A Venetian by birth, Giovanni Battista Piranesi is known as a champion of Roman classical architecture and an engraver of Roman views. Inspired by the monumental and magnificent ruins of antiquity, beginning in 1740, Piranesi created a series of great books composed of real and fantastic visions of a civilization long past.
The print shown here is from a set of 16 known as the Carceri d'Invenzione [imaginary prisons], which are perhaps Piranesi's greatest creations. Piranesi derived the monumentality of these plates, a feature emphasized by the viewer's low vantage point, from Roman architecture. He was also inspired by the fantastic stage designs of the Bibiena family and by the capricci of the Tiepolos.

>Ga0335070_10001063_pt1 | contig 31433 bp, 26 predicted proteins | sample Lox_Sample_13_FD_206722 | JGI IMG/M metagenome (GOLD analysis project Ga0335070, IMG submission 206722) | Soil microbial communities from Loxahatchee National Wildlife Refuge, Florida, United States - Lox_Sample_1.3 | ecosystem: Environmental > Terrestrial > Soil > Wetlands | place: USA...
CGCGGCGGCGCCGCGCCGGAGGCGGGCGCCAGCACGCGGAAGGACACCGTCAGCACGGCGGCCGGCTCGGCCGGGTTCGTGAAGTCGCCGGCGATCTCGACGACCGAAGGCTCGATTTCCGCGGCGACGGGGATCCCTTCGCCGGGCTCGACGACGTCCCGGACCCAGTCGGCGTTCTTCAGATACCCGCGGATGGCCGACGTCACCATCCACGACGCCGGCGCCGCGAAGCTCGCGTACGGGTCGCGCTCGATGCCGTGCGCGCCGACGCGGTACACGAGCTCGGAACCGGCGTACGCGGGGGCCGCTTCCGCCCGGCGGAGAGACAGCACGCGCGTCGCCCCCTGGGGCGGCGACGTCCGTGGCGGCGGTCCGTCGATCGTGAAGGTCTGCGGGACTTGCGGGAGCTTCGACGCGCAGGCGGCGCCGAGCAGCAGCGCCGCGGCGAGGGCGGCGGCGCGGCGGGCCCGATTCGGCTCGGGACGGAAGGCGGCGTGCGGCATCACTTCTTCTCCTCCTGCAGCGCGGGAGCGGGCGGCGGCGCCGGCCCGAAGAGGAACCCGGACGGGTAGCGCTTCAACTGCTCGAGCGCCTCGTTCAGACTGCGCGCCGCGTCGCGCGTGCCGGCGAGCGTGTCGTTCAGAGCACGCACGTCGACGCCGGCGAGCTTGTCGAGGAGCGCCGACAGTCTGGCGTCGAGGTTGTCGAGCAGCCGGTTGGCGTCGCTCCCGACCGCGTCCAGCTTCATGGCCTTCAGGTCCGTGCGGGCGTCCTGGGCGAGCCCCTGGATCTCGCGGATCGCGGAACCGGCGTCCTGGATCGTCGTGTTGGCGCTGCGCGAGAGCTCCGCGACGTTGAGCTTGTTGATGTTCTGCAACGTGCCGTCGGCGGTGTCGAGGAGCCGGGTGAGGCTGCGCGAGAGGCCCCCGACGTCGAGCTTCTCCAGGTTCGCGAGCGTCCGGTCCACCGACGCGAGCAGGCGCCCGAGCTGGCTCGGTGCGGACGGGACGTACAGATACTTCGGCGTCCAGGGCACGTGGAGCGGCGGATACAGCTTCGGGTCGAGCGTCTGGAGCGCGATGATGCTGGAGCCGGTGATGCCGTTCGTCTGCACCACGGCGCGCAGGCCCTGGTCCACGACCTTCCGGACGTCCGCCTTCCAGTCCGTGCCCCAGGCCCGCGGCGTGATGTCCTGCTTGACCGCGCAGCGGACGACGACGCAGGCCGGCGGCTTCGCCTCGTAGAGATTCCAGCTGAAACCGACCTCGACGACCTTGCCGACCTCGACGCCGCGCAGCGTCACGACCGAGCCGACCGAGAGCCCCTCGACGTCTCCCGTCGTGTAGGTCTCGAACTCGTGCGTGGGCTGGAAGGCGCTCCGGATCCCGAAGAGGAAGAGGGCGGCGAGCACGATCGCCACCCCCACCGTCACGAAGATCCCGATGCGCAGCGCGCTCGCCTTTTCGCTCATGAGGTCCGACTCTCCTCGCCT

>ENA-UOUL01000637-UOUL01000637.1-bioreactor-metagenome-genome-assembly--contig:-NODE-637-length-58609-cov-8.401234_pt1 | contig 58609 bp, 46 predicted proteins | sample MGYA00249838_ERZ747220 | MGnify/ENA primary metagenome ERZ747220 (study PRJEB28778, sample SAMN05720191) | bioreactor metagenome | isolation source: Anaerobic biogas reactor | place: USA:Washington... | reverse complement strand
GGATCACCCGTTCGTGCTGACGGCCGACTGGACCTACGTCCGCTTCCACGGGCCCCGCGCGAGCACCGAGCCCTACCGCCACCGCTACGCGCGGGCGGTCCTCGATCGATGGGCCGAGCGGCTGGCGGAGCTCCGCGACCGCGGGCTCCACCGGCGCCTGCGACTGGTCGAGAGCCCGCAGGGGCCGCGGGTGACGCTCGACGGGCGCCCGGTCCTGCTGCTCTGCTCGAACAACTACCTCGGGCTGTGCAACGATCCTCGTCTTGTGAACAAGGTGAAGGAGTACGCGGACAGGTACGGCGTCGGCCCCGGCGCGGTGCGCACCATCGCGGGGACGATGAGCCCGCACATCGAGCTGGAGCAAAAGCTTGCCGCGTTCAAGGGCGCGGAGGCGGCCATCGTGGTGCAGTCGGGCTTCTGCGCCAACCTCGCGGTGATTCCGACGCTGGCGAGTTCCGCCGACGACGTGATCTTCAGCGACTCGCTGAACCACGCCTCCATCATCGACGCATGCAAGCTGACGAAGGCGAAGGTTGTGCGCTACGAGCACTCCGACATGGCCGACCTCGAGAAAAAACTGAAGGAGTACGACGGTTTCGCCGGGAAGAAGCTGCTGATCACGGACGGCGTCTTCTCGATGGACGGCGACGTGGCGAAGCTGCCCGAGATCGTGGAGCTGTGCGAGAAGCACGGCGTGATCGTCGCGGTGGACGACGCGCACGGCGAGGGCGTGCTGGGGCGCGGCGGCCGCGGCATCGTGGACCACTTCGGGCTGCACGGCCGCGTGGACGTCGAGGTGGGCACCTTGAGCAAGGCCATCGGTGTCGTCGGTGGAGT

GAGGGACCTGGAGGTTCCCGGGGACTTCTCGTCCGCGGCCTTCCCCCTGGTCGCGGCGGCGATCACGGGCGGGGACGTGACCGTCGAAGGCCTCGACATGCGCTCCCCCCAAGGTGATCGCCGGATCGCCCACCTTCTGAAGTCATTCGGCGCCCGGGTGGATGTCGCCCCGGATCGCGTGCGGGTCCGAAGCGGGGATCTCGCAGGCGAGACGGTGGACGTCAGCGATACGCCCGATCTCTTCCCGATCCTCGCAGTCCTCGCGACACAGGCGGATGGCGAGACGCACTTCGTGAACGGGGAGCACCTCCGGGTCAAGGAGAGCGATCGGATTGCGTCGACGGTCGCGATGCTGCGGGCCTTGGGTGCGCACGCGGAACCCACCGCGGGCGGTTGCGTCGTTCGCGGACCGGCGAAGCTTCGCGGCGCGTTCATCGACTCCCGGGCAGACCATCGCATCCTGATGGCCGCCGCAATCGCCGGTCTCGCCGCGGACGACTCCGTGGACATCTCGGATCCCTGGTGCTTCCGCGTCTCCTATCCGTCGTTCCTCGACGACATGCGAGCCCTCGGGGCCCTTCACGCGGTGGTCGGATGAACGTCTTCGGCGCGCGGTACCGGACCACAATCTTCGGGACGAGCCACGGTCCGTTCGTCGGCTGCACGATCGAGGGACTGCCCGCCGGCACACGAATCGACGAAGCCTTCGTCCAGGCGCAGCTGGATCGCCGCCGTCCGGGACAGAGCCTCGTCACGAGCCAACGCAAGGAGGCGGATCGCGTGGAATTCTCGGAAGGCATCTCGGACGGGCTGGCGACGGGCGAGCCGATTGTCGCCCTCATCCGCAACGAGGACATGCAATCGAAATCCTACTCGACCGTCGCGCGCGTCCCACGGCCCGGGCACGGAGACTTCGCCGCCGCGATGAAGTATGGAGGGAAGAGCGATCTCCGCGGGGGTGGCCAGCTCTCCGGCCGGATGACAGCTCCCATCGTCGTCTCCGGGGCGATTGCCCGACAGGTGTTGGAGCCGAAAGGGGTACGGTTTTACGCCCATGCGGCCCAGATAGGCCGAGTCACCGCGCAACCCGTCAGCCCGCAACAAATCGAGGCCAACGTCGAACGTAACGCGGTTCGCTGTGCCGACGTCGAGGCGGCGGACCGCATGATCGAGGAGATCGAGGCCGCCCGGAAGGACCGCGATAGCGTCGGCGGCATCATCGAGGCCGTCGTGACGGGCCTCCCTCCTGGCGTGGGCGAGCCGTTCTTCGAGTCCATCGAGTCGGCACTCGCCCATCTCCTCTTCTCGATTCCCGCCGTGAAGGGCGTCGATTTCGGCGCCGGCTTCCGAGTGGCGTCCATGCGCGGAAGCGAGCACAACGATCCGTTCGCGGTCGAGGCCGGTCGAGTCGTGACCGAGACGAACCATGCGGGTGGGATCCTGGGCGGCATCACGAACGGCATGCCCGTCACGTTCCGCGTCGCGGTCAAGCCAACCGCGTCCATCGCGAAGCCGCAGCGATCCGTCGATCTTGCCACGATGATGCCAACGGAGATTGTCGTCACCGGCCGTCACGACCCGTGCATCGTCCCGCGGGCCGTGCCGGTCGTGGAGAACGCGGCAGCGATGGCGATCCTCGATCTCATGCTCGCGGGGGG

The earliest version of the Carceri included fourteen prints. In the second edition, shown here, Piranesi added two plates and reworked the original designs, making the scenes dark and foreboding. He created a mesh of interwoven lines and idiosyncratic shadows, an oppressive and frenetic vision of masonry arches and vaults, and of ramps and staircases with uncertain destinations. Mysterious cables, instruments of torture, and even scenes of torture inspire unease in the viewer. For Piranesi, the significance of these works lies less in architectural logic and literal meaning than in their exploration of the endless possibilities of the human imagination. The Carceri are very much in keeping with the Italian tradition of fantasy and caprice in printmaking.